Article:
Minutes after Mayor Biskupski installed the first “Harvey Milk Blvd.” street sign at 900 South and 800 East, a television news reporter asked her to reflect on the celebrated San Francisco politician and gay rights activist who was assassinated in 1978.
“Harvey paved the way for me,” the Mayor said.
She pointed to Milk’s dedication to his constituents, his pride in serving as one of the country’s first openly gay elected leaders, and his commitment to full equality for LGBT people. “Harvey’s work helped us get to where we are today. I’ve walked a similar path. I’ll always be grateful for his legacy.”
The Mayor became Utah’s first openly gay elected official when she was voted into the state Legislature in 1997. She served there through 2011, and was elected Salt Lake City’s first gay mayor in November 2015. Throughout her career, she has mentored many others in the LGBT community in politics and public service.
The May 13 street sign installation came as a result of the Salt Lake City Council’s unanimous vote to rename 900 South for the slain leader. On May 14, a full celebration of the street renaming took place in the 9th and 9th neighborhood, sponsored by Equality Utah and with support from local businesses. Mayor Biskupski, City Council Member Stan Penfold, NAACP Salt Lake Branch President Jeanetta Williams, State Senator Jim Dabakis, Latino Community Activist Archie Archuletta, and Harvey Milk’s nephew, Stuart Milk, headlined the day on the speaker’s podium. Stuart Milk is co-founder of the Harvey Milk Foundation.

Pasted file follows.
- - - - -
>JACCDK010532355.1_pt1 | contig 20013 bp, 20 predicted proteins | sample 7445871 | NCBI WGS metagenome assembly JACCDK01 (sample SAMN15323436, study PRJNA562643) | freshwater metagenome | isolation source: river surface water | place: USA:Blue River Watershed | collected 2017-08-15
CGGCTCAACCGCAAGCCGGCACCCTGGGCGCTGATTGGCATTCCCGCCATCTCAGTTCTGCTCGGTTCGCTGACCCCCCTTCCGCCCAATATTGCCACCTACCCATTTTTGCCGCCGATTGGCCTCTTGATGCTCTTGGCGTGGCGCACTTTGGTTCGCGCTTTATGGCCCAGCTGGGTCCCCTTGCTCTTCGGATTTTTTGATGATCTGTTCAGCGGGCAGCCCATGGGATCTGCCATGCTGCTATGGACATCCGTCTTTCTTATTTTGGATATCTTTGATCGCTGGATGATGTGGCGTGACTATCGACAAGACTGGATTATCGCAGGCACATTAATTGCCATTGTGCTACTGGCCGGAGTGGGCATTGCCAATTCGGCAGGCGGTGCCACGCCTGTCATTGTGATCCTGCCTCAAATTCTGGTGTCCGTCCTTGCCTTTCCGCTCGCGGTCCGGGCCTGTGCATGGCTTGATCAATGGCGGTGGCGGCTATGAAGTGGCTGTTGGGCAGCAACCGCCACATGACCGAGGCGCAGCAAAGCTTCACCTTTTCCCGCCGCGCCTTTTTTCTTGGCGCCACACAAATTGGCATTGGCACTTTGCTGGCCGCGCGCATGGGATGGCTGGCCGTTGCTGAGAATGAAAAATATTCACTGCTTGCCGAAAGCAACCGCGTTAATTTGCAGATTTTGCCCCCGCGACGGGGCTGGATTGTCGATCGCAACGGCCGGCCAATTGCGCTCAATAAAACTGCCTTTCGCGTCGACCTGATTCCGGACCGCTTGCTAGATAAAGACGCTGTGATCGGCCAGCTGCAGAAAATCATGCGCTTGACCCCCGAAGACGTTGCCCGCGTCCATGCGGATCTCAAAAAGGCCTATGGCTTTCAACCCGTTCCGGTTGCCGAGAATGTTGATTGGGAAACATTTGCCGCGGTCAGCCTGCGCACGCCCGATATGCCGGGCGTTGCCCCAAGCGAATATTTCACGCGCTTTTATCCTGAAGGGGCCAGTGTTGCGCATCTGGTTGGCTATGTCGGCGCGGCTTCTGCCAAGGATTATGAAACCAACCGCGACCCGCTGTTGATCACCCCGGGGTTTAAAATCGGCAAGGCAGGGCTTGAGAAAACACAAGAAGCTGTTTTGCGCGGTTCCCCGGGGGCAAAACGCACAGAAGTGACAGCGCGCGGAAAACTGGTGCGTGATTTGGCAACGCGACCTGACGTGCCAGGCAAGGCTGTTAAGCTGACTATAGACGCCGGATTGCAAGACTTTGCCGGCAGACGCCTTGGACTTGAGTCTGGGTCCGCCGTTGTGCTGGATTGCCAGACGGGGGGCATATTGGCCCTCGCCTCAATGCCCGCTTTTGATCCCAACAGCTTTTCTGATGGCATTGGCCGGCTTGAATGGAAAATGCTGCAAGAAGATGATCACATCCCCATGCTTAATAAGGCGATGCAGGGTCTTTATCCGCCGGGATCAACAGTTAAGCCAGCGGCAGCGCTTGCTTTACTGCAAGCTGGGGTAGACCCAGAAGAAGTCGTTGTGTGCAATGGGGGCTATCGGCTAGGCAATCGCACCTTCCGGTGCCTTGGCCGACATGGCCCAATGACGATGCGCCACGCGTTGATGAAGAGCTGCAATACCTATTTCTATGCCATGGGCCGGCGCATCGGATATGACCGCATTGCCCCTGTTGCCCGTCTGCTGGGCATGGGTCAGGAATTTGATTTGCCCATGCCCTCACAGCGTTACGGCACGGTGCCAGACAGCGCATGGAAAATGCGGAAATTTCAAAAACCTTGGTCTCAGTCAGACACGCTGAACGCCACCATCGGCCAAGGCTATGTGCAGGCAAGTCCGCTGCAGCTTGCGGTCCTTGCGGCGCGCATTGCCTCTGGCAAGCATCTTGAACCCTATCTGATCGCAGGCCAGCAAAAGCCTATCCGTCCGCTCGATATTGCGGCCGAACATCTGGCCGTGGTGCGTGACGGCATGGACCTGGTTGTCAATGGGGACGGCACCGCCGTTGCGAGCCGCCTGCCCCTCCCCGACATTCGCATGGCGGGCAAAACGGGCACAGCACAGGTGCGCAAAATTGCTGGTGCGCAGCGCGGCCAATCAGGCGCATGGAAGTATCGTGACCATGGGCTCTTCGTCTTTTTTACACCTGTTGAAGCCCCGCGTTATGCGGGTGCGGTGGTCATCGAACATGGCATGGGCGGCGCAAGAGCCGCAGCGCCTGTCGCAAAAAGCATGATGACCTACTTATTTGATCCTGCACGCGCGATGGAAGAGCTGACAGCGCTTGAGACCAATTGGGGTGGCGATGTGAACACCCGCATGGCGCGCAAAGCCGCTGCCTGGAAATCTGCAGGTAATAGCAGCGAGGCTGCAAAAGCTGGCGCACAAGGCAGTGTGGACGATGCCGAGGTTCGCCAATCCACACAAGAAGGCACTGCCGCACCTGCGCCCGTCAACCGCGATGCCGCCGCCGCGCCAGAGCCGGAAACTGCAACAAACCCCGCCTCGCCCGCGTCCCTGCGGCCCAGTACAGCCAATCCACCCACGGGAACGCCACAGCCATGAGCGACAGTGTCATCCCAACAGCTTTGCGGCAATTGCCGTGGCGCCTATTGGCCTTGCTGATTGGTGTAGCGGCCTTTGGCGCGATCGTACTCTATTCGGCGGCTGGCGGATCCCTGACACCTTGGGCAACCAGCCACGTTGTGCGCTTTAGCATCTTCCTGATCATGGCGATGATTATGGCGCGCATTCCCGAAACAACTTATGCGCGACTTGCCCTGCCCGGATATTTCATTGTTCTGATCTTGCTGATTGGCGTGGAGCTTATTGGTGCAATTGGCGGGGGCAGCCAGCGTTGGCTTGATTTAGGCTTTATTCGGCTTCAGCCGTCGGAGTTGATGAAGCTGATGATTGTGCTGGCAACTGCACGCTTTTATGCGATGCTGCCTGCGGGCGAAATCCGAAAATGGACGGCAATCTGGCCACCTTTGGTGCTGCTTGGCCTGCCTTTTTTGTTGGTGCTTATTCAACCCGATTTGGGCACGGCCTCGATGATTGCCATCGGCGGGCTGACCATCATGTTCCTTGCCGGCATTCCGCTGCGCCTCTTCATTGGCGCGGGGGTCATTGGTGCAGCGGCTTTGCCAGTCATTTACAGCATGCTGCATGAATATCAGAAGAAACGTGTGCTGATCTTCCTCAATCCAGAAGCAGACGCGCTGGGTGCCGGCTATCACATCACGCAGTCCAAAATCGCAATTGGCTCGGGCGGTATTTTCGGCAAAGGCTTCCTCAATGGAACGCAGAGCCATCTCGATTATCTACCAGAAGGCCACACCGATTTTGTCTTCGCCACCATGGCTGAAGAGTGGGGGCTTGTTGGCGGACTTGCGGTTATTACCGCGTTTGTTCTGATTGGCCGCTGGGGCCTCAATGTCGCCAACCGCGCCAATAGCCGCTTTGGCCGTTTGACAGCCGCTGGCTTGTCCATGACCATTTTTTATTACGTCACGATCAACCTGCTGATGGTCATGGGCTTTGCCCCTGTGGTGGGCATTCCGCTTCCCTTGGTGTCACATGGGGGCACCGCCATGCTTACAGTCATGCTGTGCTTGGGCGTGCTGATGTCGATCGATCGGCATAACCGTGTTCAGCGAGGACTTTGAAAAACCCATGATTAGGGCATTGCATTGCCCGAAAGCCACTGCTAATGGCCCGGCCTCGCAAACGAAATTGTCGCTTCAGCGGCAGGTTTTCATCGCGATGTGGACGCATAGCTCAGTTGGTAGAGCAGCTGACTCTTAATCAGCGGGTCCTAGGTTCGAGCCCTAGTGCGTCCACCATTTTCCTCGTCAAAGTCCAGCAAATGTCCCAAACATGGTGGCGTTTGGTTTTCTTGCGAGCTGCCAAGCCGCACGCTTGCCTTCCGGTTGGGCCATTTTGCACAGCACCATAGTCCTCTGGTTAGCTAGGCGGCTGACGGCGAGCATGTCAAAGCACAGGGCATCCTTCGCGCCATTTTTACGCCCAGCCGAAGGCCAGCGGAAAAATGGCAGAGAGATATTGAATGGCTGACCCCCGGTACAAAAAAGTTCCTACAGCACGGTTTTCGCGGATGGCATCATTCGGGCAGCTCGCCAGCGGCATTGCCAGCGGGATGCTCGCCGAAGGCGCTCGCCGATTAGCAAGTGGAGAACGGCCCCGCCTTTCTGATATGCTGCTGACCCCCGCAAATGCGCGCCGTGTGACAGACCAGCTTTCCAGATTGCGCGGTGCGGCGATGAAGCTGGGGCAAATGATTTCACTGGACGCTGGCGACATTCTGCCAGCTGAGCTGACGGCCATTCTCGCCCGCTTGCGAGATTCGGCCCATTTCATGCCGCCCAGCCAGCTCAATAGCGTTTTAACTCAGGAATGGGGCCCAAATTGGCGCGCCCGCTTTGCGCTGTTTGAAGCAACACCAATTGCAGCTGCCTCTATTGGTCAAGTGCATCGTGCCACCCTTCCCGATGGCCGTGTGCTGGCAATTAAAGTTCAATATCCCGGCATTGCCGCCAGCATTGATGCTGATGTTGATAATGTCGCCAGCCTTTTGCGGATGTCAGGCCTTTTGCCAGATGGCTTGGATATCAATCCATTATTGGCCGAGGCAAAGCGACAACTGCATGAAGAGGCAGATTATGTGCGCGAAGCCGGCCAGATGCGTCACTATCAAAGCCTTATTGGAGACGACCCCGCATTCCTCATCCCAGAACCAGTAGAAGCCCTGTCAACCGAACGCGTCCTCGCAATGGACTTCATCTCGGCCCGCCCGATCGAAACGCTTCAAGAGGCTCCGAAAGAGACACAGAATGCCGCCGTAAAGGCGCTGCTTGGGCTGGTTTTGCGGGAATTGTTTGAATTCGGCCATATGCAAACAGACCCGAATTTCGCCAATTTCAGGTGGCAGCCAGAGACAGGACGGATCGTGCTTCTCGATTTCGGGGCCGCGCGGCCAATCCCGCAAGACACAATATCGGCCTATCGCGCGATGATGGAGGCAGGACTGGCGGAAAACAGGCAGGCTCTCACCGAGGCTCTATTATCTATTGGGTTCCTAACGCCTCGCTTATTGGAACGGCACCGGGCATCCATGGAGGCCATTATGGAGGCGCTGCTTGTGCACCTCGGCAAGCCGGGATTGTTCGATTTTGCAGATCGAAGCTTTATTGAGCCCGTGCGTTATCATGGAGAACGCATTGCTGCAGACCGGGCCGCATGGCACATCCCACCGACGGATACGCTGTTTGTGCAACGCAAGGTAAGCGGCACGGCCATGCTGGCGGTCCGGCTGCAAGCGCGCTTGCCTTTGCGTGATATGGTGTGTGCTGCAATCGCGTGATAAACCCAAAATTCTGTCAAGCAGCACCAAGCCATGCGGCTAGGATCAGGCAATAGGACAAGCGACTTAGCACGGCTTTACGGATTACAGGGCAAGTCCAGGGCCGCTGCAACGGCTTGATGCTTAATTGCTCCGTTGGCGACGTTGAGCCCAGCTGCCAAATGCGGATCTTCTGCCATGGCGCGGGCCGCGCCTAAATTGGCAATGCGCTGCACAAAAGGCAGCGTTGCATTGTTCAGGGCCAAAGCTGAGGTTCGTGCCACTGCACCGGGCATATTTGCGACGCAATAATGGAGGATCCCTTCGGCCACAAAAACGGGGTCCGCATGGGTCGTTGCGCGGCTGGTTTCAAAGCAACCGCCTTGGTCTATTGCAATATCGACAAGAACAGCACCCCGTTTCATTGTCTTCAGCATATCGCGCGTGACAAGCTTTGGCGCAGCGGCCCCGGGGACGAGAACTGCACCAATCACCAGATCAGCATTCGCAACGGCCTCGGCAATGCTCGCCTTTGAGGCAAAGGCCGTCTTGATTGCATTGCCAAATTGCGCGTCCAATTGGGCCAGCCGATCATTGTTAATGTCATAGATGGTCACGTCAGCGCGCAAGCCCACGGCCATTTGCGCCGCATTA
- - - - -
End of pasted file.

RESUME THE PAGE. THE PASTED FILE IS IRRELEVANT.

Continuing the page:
Meanwhile, the Salt Lake City streets team are installing additional Harvey Milk Boulevard signs all along 900 South went about installing additional Harvey Milk Boulevard signs along 900 South between 900 West and 1100 East.
Harvey Milk was a New York native who made history as one of the first openly gay political leaders in the United States, after his election to the San Francisco Board of Supervisors. In the early ‘70s, he opened his business, Castro Camera, in the heart of the city’s famed gay district, the Castro. The shop soon became a lively neighborhood hub, with Milk leading many causes for gay rights. After three tries at a seat on the Board of Supervisors, Milk finally won a post in 1977.
His life ended tragically on November 27, 1978, after fellow Supervisor Dan White first shot to death San Francisco Mayor George Moscone, then moved down a corridor and turned his handgun on Milk. White served six years in prison for the homicides. In 1985, one year after his release, White committed suicide.
Milk was memorialized in the feature film, “Milk” with actor Sean Penn in the title role.